Similar to years past, we’re going to be featuring each of the 25 titles on the BTBA Fiction Longlist over the next month plus, but in contrast to previous editions, this year we’re going to try an experiment and frame all write-ups as “why this book should win.” Some of these entries will be absurd, some more serious, some very funny, a lot written by people who normally don’t contribute to Three Percent. Overall, the point is to have some fun and give you a bunch of reasons as to why you should read at least a few of the BTBA titles.
Click here for all past and future posts.
I Curse the River of Time by Per Petterson, translated by Charlotte Barslund and the author
Why This Book Should Win: Because it was written by Per Petterson, arguably one of Scandinavia’s finest living writers. The book has already won a slew of prizes. In Norway, it won the 2008 Critics’ Prize and the 2008 Brage Prize. And in 2009 it won the prestigious Nordic Council’s Literary Prize. Why not give it another one?
This post was written K.E. Semmel, a writer and translator whose work has appeared in Ontario Review, The Washington Post, World Literature Today, Best European Fiction 2011, and elsewhere. His translation of Karin Fossum’s next novel will be published by Harvill Secker in the UK in 2011 and Houghton Mifflin Harcourt in the US in 2012. And he’s a St. Louis Cardinals fan.
When Per Petterson burst onto the international literary scene in 2007 with his novel Out Stealing Horses, the English-speaking world got a glimpse of what readers in Scandinavia have known for quite a while: Petterson’s work is special. On the dust jacket for this new novel is a quote from Richard Ford: “Per Petterson is a profoundly gifted novelist.” That Ford is a fan of Petterson’s work can be no surprise to readers of each author. Like Ford’s narrators, particularly Frank Bascombe, the narrator of I Curse the River of Time, Arvid Jensen, is a self-reflective man whose story unfolds most powerfully as a kind of internal monologue.
This long passage, in a lively translation by veteran translator Charlotte Barslund, is an example of Petterson’s power as a reflectionist. With a few deftly chosen words he tells us a lot about Arvid Jensen:
And then I entered the hall and walked into the kitchen, the living room, where everything was as it had been for almost ten years, the same posters on the walls, the same rugs on the floor, the same goddamn red armchairs, and yet not like that at all, not like it was in the beginning, when there were just the two of us against the world, just she and I, shoulder to shoulder, hand in hand, there is just you and me, we said to each other, just you and me, we said. But something had happened, nothing hung together any more, all things had spaces, had distances between them, like satellites, attracted to and pushed away at the same instant, and it would take immense willpower to cross those spaces, those distances, much more than I had available, much more than I had courage to use. And nothing was like it had been inside the car either, driving through three or four districts in Romerike, in eastern Norway, east of Oslo. There the car was wrapped around me, but up here, in the flat, things fell out of focus and spun off to all sides. It was like a virus on the balance nerve. I close my eyes to true up the world, and then I heard the bathroom door open and her footsteps across the floor. I would have known them anywhere on earth, on any surface, and she stopped right in front of me. I could hear her breath, but not close enough to feel it on my face. She waited. I waited. In one of the bedrooms the girls were laughing out loud. There was something about her breath. It was never like that before. I kept my eyes closed, I squeezed them tightly shut. And then I heard her sigh.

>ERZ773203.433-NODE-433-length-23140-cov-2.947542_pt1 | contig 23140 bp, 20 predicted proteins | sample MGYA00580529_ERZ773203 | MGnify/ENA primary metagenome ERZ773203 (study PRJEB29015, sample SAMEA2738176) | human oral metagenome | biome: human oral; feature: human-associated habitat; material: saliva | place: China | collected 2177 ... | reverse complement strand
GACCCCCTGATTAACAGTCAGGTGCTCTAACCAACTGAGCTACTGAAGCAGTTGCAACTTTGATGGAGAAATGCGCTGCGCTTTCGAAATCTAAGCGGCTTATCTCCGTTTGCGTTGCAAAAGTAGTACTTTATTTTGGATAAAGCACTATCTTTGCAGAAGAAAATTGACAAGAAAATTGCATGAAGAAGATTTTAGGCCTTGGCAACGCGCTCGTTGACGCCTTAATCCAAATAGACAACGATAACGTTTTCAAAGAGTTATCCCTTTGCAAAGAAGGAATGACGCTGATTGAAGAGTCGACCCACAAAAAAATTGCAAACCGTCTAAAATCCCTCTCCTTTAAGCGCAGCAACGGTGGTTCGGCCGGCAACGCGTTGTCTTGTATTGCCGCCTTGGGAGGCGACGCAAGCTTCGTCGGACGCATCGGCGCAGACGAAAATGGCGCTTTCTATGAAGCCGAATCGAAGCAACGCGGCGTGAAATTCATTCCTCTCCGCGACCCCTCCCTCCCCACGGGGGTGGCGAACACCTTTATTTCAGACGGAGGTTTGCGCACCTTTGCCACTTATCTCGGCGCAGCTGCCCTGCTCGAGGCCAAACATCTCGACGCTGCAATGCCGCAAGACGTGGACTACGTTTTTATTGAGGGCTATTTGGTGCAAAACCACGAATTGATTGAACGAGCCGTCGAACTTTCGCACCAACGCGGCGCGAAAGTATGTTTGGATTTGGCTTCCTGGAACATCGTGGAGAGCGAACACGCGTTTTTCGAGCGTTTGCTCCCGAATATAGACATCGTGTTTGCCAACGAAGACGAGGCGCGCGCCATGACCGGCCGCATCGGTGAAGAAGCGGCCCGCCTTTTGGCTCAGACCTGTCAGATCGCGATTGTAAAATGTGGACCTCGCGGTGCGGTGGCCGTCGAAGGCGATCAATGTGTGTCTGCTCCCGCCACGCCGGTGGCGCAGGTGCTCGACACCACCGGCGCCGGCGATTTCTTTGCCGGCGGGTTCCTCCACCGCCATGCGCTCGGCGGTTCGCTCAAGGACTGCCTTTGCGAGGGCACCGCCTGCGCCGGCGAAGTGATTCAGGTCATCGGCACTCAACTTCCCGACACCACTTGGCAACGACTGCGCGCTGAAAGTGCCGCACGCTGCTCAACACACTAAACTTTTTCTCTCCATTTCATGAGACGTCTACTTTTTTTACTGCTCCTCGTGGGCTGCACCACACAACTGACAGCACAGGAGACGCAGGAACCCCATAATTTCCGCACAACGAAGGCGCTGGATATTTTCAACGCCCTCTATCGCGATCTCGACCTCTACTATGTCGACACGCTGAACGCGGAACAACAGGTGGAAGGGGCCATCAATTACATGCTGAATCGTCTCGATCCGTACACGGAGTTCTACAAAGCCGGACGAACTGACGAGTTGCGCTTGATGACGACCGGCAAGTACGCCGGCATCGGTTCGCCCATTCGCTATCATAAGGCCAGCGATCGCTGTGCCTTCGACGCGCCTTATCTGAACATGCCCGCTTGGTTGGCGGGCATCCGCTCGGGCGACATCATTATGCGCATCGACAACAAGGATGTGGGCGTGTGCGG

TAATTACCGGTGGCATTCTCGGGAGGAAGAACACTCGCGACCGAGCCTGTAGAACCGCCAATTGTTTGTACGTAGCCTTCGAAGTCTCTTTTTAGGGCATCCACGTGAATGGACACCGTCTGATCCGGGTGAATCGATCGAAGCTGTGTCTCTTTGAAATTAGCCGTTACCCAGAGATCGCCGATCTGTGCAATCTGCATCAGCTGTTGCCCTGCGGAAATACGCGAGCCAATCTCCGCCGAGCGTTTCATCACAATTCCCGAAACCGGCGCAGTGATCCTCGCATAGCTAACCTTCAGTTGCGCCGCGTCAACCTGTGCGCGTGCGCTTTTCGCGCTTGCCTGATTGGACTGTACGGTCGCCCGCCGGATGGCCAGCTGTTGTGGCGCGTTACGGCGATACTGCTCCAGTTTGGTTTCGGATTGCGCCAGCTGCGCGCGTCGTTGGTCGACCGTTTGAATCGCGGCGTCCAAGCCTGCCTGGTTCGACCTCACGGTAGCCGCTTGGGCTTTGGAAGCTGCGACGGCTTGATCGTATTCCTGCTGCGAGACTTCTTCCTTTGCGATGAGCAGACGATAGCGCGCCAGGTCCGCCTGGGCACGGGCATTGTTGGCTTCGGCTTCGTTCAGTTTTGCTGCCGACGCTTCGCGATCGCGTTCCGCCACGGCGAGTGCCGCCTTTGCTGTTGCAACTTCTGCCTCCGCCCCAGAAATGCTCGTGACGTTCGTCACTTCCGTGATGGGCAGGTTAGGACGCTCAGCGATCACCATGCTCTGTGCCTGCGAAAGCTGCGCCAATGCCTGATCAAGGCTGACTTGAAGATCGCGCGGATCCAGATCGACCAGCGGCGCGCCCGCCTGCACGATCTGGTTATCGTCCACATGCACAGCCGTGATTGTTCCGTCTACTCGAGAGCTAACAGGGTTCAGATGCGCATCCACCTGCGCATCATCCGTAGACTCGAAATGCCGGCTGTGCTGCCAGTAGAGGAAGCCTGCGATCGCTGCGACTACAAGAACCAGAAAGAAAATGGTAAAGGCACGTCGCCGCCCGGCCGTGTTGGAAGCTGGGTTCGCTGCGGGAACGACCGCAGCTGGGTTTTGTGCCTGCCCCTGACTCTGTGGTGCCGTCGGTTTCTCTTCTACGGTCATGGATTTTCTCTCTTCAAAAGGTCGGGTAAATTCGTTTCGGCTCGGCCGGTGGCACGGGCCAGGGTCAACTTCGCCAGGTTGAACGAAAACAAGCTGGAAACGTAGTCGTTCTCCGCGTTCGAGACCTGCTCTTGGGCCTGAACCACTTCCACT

“For Christ’s sake, Arvid,” she said. “Please stop that. It’s so childish.”
Much like Out Stealing Horses, I Curse The River of Time is a novel in which time itself takes on the role of a character, bending backward and forward. The novel interweaves three strands of time:
‘Do I have a tan now?’ she said.
I laughed again. ‘You and I,’ I said. ‘Just you and I.”
‘Isn’t it fun,’ she said and she smiled. I let the oars rest in the rowlocks. The water around the boat fell silent, and silently the cabin was floating up above the rocks and the smoke rose softly from the chimney, and how impossible it was to grasp that in the end something as fine as this could be ground into dust.